I snapped this picture earlier today of a bench conference between Butch and Steve, with Patrick in the foreground. They’re looking for a set of hog-ring pliers to use on a set of TR6 seats that Steve is reupholstering. Patrick has just hauled the engine & transaxle out the red Mini. It’s a genuine Cooper “S” which was last registered in 1975 and displays an odometer reading of 32, 688. More on that story as it develops.
An ongoing project here has been the reconditioning of this C75B Shorrock supercharger, destined for Larry Perry’s MG TC. This wasn’t the first time to the Prom for this old girl. We pulled it down and cleaned it up, but a close inspection revealed the heavy touch of a previous unskilled hand with the result that while the vanes were individually within the range for end clearance of .010″, in practice we had a variance within the total operating plane of .010″ as well.
That adds up to zero, which is not enough for a precision mechanism like this. by machining the vane shaft and carefully adjusting shimming, Ken and Patrick were able to reduce the vane tolerance to .005″, a number we can live with.
For Ken Booth it’s a change of pace from the close tolerance prototyping work he spends most of his time doing. Look him up at KNB Manufacturing and Automation.
When we’re overhauling a Jaguar independent rear suspension it is our practice to resurface or replace the brake rotors. After washing them up we run ’em thru the bead blast cabinet and swizzle some paint on them with the result that they’re very spanky-looking when they’re done. It also aids in the inspection process.
These cracks which radiate from the apex of the brake caliper mounting bolt access holes were not at all apparent when we cleaned them up and could have led to a very nasty failure later on down the road. Most likely they were caused by excessive heat from the calipers which were well and truly seized, which is why we dropped the I.R.S. out of the car in the first place.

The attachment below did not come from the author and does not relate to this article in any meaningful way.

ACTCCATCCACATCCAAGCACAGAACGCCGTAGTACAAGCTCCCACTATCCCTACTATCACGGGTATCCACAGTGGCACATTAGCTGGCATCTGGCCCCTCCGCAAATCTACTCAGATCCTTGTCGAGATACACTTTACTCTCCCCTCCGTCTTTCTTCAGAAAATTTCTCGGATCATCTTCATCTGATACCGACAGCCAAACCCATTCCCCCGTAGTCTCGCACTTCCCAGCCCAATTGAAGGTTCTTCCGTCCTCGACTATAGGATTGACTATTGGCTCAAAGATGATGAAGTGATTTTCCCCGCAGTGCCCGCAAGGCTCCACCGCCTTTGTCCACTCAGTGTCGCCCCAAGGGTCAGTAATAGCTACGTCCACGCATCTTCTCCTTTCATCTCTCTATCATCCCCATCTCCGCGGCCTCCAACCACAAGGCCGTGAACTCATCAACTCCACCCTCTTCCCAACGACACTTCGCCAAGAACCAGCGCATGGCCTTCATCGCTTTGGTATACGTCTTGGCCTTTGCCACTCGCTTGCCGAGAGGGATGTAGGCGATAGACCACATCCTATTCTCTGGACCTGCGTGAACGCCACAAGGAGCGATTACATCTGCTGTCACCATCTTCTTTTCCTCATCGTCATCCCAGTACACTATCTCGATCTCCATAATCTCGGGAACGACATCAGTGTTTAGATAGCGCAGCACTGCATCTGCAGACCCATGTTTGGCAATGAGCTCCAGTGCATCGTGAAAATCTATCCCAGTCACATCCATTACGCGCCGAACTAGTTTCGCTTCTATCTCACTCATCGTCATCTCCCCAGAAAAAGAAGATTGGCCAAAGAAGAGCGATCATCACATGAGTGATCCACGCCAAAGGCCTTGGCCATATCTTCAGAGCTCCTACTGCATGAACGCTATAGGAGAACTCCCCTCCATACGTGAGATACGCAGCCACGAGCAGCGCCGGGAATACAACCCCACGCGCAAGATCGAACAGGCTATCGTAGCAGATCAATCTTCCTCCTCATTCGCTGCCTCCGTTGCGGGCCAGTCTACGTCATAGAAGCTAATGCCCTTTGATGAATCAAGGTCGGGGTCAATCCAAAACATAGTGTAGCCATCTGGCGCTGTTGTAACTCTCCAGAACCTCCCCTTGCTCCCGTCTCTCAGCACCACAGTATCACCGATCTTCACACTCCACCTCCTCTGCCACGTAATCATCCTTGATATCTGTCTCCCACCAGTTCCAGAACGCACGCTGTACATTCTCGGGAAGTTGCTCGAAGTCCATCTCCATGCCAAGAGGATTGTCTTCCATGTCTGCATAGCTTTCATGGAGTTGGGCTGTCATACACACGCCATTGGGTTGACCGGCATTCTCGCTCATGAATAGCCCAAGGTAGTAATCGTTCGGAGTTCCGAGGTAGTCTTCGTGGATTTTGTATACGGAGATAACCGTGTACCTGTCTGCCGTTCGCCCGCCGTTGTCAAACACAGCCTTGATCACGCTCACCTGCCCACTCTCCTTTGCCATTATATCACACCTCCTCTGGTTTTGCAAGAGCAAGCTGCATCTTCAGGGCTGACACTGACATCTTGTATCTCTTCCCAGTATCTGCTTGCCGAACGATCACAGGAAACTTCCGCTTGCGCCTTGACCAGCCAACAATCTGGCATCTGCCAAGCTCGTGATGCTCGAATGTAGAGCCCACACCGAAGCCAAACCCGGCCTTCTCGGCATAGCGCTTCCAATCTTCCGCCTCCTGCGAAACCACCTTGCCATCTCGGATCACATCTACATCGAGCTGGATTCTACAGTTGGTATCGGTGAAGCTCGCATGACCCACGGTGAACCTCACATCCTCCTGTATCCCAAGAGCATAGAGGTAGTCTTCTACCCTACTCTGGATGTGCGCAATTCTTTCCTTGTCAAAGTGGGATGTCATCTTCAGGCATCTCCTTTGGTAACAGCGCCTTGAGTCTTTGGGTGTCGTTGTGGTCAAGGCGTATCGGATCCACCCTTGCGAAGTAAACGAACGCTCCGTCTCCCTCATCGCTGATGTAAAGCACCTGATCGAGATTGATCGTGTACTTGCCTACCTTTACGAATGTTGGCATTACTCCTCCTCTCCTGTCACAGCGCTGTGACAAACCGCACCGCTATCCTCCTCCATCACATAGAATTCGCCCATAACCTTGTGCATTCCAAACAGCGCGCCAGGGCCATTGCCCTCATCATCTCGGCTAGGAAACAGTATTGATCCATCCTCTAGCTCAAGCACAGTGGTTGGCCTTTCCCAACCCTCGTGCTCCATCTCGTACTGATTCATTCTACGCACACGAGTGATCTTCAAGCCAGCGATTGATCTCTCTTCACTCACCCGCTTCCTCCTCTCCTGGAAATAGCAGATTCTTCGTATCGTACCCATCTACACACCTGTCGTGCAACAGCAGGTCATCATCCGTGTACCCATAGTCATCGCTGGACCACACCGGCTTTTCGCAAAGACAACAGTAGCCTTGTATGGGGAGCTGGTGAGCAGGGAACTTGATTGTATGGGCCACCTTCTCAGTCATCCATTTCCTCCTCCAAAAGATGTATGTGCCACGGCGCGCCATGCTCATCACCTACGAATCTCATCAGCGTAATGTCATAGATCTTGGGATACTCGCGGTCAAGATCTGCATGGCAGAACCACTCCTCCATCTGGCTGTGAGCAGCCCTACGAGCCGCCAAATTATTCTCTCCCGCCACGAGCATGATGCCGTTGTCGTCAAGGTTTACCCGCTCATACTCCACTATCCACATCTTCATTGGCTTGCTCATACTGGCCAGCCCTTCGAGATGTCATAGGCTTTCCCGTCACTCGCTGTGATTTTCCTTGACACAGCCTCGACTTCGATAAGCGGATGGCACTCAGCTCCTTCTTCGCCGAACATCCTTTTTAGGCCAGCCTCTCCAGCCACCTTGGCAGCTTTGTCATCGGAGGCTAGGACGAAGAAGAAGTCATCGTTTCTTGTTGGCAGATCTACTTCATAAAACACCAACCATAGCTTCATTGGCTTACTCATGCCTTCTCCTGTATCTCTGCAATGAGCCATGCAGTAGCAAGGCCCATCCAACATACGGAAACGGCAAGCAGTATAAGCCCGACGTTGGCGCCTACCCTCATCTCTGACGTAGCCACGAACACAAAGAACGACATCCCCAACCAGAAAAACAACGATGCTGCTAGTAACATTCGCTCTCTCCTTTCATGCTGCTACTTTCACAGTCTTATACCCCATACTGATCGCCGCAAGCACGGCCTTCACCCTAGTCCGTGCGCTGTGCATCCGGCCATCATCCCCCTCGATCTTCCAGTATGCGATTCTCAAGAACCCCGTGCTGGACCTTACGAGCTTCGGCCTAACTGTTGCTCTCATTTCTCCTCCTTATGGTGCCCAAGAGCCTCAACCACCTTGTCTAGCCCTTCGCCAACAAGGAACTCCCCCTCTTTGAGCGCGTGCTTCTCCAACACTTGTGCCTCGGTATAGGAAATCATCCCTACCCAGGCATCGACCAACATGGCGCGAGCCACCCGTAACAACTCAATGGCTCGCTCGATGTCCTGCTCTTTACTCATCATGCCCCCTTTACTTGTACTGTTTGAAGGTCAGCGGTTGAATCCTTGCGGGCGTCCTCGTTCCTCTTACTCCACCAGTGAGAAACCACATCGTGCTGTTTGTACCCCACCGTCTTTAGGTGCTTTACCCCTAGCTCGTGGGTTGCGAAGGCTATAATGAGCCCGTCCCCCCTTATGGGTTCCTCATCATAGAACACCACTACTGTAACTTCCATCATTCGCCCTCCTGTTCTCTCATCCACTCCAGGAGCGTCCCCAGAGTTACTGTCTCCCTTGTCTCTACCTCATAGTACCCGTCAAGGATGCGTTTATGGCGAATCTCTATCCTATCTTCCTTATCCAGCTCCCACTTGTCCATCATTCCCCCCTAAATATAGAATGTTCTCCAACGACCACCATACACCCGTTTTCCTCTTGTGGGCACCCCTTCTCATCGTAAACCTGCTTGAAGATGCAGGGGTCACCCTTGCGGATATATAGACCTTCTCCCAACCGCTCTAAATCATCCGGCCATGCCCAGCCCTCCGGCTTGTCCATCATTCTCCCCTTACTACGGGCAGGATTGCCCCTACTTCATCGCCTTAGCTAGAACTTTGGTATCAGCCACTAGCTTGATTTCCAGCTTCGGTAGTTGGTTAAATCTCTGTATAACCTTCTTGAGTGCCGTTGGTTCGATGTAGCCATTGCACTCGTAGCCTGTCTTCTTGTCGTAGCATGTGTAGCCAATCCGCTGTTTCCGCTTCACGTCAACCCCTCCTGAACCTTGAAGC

The Laws of Probability, as they apply to our work, state that if you only have one incident of damage every five thousand man-hours the amount of damage will be proportional to the likelihood that it will happen under the least favorable conditions. The broken heater fascia on the Austin Healey in the left hand picture cost us a $25.00 part and an hour’s time to fix it. The paint chip caused by a dropped wrench just behind the E-type hood catch on the driver’s side cost us a lot more. Since it’s much easier to own your mistakes than not, I sent the owner a check to cover the damage. He in turn endorsed it to my order, thereby taking it off his not insignificant bill.
Now that we got our steering side rods (as detailed last week) from Mike Buonanduci, the push is on to clear the Jaguar Mark IX Sedan from our work load. We really only have one work bay that will accomodate these behemouths and a Mark VI Bentley Standard Steel Saloon is currently waiting in the barn.